For example, breast cancer research can benefit from this rich data set to deepen our understanding of disease progression and treatment outcomes. Analyzing specific elements such as the ICD-10-CM Diagnosis Code, Initial Date of Diagnosis, and Recurrence or Relapse Clinical Status, in conjunction with treatment and staging information, allows researchers to identify patterns in disease recurrence and evaluate the efficacy of different treatment approaches.

The projected frequency of such dataset usage by participants is expected to range from daily to a few times per year, depending on the institution, type of research priorities, and the quantity and quality of the data including the use in clinical trial identification and clinical decision-making. This feedback indicated strong interest in the utilization of a dataset that is both extensive and adaptable, while capable of supporting a wide range of research inquiries that can ultimately advance patient care and research capabilities in oncology. 

The clinical data elements deemed clinically useful and technically feasible to abstract are available here. Findings also emphasized a critical need to expand and improve the oncology dataset’s scope, rigor, and quality, with a focus on healthcare equity, accessibility of treatments, financial implications of care, and the inclusion of patient-reported outcomes and wider health considerations. The focus on collecting more in-depth data about diagnosis, treatment types, outcomes, and disease progression, aims to enhance understanding of treatment efficacy and to tailor patient care more precisely.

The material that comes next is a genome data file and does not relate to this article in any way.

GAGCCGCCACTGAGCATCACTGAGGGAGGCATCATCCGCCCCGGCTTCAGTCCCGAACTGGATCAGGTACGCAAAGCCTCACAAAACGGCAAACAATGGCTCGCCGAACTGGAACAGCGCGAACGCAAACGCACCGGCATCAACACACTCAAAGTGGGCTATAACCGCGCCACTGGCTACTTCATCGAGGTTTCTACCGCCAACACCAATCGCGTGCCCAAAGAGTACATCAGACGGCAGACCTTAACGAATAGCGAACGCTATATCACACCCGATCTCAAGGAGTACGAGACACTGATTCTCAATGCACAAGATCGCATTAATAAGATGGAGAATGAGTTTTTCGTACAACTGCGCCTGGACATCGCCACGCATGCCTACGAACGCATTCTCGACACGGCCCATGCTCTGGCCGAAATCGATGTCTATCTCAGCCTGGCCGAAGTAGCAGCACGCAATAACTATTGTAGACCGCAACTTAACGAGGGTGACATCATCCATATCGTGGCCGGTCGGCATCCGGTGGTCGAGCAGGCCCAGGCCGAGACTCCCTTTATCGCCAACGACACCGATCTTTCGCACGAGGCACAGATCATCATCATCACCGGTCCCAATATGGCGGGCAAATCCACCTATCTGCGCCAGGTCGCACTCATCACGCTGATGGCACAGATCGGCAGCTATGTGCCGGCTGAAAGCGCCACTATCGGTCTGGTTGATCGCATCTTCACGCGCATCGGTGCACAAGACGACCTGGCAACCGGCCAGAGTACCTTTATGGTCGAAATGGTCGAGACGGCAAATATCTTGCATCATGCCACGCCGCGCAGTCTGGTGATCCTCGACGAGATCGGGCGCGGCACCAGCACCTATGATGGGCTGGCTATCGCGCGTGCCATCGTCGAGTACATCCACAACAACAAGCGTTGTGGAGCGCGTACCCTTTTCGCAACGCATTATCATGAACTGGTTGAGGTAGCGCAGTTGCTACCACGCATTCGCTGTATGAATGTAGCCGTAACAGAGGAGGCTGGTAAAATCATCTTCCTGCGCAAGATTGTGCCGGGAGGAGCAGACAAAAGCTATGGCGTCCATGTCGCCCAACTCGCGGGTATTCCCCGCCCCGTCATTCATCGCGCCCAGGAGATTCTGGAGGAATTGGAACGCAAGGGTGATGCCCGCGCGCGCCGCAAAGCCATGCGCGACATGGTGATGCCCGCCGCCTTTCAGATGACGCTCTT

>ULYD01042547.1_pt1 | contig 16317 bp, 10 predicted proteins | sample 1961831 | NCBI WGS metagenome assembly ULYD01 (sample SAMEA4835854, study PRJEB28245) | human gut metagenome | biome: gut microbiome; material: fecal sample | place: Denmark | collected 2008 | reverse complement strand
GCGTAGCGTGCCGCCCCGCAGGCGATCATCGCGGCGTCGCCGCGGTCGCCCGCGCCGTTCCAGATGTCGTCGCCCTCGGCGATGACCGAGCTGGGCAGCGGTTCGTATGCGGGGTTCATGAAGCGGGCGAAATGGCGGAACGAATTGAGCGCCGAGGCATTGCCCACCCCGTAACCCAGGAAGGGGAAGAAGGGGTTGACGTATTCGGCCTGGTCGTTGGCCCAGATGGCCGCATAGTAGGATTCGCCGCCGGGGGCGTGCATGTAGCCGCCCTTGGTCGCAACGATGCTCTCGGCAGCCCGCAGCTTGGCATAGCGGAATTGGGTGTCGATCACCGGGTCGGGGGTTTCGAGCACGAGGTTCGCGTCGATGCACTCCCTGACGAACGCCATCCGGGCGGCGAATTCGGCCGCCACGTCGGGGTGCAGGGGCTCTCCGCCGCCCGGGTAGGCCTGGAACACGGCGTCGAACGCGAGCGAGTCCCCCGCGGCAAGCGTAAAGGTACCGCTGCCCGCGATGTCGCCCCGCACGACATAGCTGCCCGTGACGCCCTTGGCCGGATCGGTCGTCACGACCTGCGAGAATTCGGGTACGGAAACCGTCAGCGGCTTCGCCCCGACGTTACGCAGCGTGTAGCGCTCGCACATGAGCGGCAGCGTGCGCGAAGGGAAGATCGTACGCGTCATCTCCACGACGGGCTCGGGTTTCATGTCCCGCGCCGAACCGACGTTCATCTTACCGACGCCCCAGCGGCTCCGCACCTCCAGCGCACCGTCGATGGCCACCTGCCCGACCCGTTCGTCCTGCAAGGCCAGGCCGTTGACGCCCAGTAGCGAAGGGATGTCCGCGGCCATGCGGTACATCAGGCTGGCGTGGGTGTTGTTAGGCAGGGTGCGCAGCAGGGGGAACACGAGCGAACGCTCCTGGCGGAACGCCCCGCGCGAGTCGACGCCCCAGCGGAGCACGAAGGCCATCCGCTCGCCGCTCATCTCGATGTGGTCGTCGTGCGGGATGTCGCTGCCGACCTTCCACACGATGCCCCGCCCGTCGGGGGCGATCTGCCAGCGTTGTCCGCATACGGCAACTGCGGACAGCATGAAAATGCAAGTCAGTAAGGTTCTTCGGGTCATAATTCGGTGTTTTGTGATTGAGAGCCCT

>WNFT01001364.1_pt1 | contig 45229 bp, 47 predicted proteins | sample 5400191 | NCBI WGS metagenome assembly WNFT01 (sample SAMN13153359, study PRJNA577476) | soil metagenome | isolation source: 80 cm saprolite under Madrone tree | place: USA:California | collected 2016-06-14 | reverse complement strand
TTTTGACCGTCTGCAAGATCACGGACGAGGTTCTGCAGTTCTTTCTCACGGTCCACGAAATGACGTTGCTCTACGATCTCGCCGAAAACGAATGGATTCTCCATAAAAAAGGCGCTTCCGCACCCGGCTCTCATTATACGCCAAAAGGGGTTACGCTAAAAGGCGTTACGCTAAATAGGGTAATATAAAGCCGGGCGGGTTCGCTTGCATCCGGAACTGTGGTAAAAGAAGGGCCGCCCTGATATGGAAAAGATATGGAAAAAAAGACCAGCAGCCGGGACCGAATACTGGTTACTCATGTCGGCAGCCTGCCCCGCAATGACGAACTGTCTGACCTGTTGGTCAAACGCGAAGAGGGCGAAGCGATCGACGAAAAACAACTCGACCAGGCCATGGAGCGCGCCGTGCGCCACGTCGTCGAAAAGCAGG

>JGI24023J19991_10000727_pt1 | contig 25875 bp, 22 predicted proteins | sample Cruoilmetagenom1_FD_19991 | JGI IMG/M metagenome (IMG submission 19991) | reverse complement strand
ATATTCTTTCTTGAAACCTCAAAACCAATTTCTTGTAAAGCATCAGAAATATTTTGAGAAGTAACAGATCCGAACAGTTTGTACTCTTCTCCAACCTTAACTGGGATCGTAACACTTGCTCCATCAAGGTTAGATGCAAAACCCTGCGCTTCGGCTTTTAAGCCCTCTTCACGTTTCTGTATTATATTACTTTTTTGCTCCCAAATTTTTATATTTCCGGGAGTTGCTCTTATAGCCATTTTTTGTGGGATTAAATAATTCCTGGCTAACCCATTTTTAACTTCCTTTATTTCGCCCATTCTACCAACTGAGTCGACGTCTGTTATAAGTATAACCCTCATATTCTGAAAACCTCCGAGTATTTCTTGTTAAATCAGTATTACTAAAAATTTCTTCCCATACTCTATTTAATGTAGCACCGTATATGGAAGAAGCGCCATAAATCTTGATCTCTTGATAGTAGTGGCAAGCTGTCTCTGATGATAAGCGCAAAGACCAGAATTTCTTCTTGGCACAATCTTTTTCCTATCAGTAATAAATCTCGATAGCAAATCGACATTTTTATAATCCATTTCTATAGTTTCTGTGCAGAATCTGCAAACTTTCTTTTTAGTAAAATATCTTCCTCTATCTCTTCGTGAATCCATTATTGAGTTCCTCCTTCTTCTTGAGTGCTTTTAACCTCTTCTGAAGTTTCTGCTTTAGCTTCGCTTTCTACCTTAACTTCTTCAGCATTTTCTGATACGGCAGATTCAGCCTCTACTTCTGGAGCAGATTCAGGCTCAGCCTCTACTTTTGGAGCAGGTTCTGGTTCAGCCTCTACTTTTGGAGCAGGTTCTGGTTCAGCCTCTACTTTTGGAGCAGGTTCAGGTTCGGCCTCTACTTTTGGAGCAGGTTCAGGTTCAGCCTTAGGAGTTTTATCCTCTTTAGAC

Envisioning a new era: Shaping the future of oncology through data-driven innovation

The findings from the CancerX Data Sprint have been shared with government agencies for a data-focused roundtable discussion hosted at The White House. These insights provide the foundation for informing a pilot effort announced at the 2023 ONC Annual Meeting, which aims to identify and disseminate the technologies and best practices that will fast-track data-driven breakthroughs in cancer research, care, and policy. Sign up to receive updates on this work.

By focusing on enhancing oncology care coordination, improving care quality, and promoting interoperable data elements, this effort aligns with a shared goal of healthcare data excellence. It not only promises significant progress but also the potential for novel cancer breakthroughs, while advancing the ambitious goals of the Cancer Moonshot. 

Are you ready to leverage digital innovation in the fight against cancer? Join CancerX today and be a part of this transformative journey!